Hearing loss is the most common congenital sensory impairment, affecting up to 1 in 500 newborns, and 1 in 300 children by the age of 4. Approximately 1 in 1000 newborns have genetically inherited hearing loss. Later on in life, exposure to chronic infection, noise and chemicals can cause further hearing loss. Age-related hearing impairment (ARHI) is the most common sensory deficit of the elderly, since it eventually affects all individuals.
We are discovering that almost all of these causes of hearing loss, whether from noise exposure, chemicals, or aging, have significant genetic components. A few hundred genes are thought to be involved in hearing loss, but to date only half of them have been identified. At SICHL, our research is dedicated to characterizing this missing knowledge by discovering these genes. We are actively studying all forms of hearing loss:
- non-syndromic (hearing loss as the only symptom)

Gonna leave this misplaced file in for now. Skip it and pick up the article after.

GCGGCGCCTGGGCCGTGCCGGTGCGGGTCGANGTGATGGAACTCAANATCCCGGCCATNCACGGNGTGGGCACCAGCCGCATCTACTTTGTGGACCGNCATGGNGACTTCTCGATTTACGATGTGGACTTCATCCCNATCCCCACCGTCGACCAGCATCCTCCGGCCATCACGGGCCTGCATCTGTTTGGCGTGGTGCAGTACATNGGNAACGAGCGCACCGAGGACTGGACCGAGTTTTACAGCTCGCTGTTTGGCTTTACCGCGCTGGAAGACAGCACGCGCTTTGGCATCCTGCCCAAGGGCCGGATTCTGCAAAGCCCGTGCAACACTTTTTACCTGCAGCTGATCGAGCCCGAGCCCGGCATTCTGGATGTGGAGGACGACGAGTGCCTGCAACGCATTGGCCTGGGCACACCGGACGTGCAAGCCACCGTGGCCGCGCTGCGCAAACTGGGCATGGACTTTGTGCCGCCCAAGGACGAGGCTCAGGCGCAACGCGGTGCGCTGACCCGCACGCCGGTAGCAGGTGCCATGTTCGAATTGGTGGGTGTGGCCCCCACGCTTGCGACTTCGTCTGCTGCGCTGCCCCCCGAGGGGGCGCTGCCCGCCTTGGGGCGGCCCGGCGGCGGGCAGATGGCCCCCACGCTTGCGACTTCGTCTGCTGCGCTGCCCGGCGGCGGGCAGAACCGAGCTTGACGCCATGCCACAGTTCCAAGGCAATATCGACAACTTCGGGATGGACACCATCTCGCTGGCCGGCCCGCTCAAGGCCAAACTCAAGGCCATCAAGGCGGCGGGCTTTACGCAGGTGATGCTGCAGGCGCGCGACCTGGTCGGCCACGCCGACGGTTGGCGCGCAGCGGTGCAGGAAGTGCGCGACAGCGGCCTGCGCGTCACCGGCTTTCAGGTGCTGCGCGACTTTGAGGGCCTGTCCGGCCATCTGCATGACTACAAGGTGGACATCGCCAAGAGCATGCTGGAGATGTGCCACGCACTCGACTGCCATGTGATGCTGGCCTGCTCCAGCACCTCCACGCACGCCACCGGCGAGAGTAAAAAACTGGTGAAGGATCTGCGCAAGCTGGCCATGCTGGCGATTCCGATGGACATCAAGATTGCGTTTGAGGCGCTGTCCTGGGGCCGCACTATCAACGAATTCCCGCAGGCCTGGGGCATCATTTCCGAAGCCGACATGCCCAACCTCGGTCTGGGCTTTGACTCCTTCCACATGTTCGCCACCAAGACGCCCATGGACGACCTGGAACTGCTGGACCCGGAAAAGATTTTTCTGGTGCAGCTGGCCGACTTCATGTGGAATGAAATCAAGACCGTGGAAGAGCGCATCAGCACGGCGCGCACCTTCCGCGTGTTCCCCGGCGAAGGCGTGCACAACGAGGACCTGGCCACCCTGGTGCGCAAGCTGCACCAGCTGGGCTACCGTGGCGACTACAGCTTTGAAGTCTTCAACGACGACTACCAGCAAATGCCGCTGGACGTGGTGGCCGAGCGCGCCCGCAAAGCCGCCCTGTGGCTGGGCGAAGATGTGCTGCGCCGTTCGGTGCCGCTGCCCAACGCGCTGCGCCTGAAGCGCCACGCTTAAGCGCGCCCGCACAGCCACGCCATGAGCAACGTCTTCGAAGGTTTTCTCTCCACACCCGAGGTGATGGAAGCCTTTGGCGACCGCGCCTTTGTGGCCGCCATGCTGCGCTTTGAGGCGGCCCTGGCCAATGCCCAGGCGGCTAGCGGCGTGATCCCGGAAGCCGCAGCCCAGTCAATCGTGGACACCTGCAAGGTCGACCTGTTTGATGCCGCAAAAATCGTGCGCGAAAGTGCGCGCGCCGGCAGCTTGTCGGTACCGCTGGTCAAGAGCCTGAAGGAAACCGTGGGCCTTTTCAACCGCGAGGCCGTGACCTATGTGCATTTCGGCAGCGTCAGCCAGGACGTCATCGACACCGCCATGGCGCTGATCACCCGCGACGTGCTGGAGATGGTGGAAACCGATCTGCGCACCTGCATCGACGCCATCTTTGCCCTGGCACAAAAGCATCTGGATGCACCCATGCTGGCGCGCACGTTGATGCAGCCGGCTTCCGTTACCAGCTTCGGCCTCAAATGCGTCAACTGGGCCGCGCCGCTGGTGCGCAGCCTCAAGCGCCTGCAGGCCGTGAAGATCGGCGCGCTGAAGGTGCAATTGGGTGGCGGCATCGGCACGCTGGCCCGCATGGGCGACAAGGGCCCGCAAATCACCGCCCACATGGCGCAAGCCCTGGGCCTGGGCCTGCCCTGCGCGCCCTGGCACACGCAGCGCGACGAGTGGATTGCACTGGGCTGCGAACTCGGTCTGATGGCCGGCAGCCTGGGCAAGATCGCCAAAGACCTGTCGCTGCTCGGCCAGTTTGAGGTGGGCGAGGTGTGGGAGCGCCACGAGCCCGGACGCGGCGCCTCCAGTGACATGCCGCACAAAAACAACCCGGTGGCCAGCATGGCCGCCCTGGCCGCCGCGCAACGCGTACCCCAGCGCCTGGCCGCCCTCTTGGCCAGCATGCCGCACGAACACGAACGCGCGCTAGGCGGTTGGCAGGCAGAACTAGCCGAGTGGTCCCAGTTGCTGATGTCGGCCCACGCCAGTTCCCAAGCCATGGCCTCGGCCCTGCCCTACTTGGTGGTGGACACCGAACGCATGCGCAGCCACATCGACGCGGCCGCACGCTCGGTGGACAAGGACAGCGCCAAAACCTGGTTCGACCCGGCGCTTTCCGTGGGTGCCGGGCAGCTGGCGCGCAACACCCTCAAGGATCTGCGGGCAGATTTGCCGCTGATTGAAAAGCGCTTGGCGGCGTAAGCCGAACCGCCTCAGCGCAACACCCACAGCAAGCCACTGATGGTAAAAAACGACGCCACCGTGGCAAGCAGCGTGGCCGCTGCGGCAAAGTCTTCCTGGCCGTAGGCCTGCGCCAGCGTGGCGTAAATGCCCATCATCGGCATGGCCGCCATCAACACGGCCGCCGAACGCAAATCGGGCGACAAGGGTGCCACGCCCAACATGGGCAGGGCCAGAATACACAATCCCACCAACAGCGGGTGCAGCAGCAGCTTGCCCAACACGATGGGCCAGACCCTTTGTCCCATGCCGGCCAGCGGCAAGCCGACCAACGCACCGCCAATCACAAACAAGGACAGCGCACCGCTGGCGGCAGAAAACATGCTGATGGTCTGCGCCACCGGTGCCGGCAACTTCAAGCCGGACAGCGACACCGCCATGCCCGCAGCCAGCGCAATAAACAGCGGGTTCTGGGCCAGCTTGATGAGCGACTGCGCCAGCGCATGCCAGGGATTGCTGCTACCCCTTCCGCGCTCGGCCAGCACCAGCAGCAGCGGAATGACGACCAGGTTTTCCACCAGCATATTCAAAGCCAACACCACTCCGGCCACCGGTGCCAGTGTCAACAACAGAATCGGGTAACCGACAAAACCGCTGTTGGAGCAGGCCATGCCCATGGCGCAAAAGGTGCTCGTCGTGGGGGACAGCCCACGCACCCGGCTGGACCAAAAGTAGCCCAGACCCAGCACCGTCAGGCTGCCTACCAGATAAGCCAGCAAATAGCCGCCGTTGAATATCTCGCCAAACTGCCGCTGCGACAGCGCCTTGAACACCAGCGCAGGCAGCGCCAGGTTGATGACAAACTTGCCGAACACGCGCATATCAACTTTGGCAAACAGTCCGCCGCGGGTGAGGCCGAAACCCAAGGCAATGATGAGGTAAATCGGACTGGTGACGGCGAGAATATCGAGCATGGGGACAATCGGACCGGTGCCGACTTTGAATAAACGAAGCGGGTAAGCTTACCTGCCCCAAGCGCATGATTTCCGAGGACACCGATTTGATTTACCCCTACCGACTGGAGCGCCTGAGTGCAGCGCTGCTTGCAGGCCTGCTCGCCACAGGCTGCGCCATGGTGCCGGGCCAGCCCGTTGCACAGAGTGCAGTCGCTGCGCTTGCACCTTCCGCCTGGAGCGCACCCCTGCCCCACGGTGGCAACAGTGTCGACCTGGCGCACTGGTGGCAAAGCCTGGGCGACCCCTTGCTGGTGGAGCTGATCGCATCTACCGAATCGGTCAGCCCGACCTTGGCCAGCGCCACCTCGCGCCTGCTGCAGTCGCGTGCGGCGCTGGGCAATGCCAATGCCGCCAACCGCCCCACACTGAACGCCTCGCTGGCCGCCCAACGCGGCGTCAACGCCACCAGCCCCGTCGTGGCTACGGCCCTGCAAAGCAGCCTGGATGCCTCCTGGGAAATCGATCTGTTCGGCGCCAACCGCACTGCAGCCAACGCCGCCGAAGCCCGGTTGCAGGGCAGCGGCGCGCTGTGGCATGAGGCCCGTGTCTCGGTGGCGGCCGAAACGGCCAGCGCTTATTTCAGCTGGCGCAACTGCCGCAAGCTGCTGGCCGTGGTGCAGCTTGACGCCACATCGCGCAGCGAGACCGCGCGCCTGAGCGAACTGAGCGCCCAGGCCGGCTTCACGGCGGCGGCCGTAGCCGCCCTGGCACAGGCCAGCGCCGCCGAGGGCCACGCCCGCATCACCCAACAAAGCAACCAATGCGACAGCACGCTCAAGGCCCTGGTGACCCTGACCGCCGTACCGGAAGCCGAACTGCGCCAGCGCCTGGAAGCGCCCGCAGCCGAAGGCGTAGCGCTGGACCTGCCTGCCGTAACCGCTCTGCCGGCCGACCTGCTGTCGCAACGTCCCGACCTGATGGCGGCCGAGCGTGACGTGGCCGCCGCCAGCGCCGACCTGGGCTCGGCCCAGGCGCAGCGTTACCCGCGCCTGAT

- syndromic (hearing loss associated with another impairment such as blindness)
- chemical-induced, and
- noise-induced hearing loss.
We are using advanced genomic technologies to facilitate the discovery of new deafness genes. The first direct benefit of the discovery of these genes for patients will be the availability of comprehensive genetic diagnostic testing. This test will improve patient care through:
- Facilitating rapid diagnosis
- Providing recurrence risk information and genetic counseling
- Identifying the most appropriate preventative measures for persons susceptible to age-related and noise-induced hearing loss
- Contributing to development of therapeutic approaches